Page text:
The number for Kentucky caught my eye.

Just curious if there is any data on if there are more deaths by firearms in Kentucky also?

Kentucky rates somewhere in the middle field, according to Statemaster they are # 17 in the ranking with 13.1 per 100,000.

The amount of guns have little statistical correlation with murders or even crimes. The amount of accidental discharges, deaths and injuries, do. For more detail there is a 7 year old study by the FICAP

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#94    DieChecker

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Posted 01 January 2013 - 07:24 PM

View PostYamato, on 01 January 2013 - 09:28 AM, said:

What are you trying to fix?   Accidents?   It's the wake of Sandy Hook that we have so much noisy disapproval about guns in this country.   How is mandatory training of gun owners about laws and usage going to prevent Columbine?   It's also ironic for the government to force train our gun owners under the auspices of the 2nd Amendment which is the right to bear arms against the government if necessary. Training and these sensational cases don't seem to be correlated.   Some of the most sensational gun homicides were from the hands of trained shooters.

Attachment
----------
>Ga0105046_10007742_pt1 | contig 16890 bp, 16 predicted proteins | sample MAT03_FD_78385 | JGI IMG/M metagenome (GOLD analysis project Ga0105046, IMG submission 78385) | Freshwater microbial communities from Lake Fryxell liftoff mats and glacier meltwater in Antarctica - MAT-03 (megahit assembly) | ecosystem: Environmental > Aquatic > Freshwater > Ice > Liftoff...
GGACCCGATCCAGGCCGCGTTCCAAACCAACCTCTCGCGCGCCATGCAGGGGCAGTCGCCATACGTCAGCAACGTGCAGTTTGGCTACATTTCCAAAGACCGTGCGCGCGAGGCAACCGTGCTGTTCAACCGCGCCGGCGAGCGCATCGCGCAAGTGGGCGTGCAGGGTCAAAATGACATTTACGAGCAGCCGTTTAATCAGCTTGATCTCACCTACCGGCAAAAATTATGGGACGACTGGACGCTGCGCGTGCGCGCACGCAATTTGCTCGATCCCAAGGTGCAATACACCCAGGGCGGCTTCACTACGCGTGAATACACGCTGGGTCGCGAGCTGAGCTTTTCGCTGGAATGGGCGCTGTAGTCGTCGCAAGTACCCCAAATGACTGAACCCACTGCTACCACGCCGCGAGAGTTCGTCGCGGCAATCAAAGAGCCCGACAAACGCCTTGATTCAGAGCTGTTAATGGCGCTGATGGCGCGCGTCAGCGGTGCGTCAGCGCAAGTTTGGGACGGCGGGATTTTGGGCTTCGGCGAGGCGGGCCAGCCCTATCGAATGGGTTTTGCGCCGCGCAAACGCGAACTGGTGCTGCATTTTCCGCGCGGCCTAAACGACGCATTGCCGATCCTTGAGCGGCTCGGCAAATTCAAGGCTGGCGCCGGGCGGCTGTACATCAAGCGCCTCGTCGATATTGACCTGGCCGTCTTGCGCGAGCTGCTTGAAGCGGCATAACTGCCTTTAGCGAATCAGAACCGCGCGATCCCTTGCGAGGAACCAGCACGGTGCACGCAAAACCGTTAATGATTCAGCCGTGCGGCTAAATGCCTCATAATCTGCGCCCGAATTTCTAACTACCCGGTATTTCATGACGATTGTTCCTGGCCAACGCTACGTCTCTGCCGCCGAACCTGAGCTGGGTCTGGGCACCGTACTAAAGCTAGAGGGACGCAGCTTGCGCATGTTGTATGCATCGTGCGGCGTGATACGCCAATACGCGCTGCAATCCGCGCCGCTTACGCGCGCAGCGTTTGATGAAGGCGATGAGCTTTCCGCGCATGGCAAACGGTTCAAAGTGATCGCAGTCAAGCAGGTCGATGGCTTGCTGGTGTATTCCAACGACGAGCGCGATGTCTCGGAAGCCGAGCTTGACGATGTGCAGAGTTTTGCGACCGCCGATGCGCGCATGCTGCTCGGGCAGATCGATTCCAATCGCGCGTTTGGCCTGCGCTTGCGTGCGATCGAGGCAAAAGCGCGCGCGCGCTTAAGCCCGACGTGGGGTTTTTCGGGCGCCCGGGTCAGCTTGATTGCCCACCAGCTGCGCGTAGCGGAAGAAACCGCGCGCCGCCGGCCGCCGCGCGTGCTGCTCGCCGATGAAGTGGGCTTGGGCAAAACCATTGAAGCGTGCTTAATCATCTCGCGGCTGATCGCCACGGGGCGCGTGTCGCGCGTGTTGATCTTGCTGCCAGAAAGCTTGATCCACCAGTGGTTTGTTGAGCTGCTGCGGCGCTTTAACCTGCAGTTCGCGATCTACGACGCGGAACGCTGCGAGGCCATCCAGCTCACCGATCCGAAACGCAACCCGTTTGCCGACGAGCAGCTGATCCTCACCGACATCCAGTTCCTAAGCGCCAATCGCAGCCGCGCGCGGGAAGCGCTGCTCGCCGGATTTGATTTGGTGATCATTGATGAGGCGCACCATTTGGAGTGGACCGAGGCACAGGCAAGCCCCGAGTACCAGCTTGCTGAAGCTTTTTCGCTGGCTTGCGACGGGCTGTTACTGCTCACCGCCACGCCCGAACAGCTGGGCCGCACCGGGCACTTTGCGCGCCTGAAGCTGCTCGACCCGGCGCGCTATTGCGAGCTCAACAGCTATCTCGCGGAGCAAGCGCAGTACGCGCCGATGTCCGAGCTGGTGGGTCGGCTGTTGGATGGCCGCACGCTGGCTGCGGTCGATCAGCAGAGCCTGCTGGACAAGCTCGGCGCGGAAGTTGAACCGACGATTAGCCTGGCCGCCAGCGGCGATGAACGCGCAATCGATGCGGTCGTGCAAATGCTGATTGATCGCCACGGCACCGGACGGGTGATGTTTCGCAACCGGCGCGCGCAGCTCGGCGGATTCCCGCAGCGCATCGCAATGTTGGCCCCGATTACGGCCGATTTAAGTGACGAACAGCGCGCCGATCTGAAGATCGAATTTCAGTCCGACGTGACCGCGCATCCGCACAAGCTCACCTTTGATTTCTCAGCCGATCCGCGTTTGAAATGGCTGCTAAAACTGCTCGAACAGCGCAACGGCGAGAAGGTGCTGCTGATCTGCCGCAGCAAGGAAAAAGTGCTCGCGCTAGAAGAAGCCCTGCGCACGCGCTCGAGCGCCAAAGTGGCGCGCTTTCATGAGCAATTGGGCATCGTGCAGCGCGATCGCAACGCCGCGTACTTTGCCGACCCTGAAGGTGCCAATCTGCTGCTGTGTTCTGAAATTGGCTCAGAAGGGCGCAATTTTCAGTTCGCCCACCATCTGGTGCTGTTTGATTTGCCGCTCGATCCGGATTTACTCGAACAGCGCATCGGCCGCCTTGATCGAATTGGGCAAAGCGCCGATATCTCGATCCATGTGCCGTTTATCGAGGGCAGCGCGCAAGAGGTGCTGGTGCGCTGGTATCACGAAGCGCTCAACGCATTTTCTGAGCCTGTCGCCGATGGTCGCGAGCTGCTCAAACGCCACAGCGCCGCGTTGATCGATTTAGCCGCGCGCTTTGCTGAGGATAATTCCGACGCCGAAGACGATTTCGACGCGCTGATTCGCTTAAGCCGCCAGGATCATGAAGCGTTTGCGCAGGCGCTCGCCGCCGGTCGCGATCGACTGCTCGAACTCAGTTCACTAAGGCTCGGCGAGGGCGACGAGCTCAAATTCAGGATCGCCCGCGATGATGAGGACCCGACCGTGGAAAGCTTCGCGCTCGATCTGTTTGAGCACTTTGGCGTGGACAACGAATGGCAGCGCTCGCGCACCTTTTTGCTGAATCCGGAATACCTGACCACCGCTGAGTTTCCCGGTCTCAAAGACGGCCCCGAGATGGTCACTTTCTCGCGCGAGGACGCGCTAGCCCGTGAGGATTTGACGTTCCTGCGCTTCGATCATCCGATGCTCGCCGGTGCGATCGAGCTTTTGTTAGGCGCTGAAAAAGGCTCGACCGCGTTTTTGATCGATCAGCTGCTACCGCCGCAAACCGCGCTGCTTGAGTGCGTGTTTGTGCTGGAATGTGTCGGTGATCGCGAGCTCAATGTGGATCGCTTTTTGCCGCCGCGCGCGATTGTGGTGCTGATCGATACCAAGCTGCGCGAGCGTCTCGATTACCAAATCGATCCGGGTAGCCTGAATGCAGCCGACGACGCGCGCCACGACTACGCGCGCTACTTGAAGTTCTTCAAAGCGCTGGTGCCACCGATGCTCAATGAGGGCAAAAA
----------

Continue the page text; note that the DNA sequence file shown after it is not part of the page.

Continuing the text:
I'm not trying to fix anything. I am just saying that if everyone was trained and armed, that would be the equivalent to Switzerland. WHICH IS WHAT I RESPONDED TO!! You should go over the content and context of a post before going off at the... keyboard.

I did not anywhere say I wanted mandated classes or whatever the F-bomb you're going on about... I was responding to the difference between the US and Switzerland and how if we were to have a Swiss like system here. it would require trained individuals.

Here at Intel we make processors on 12 inch wafers. And, the individual processors on the wafers are called die. And, I am employed to check these die. That is why I am the DieChecker.

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#95    AsteroidX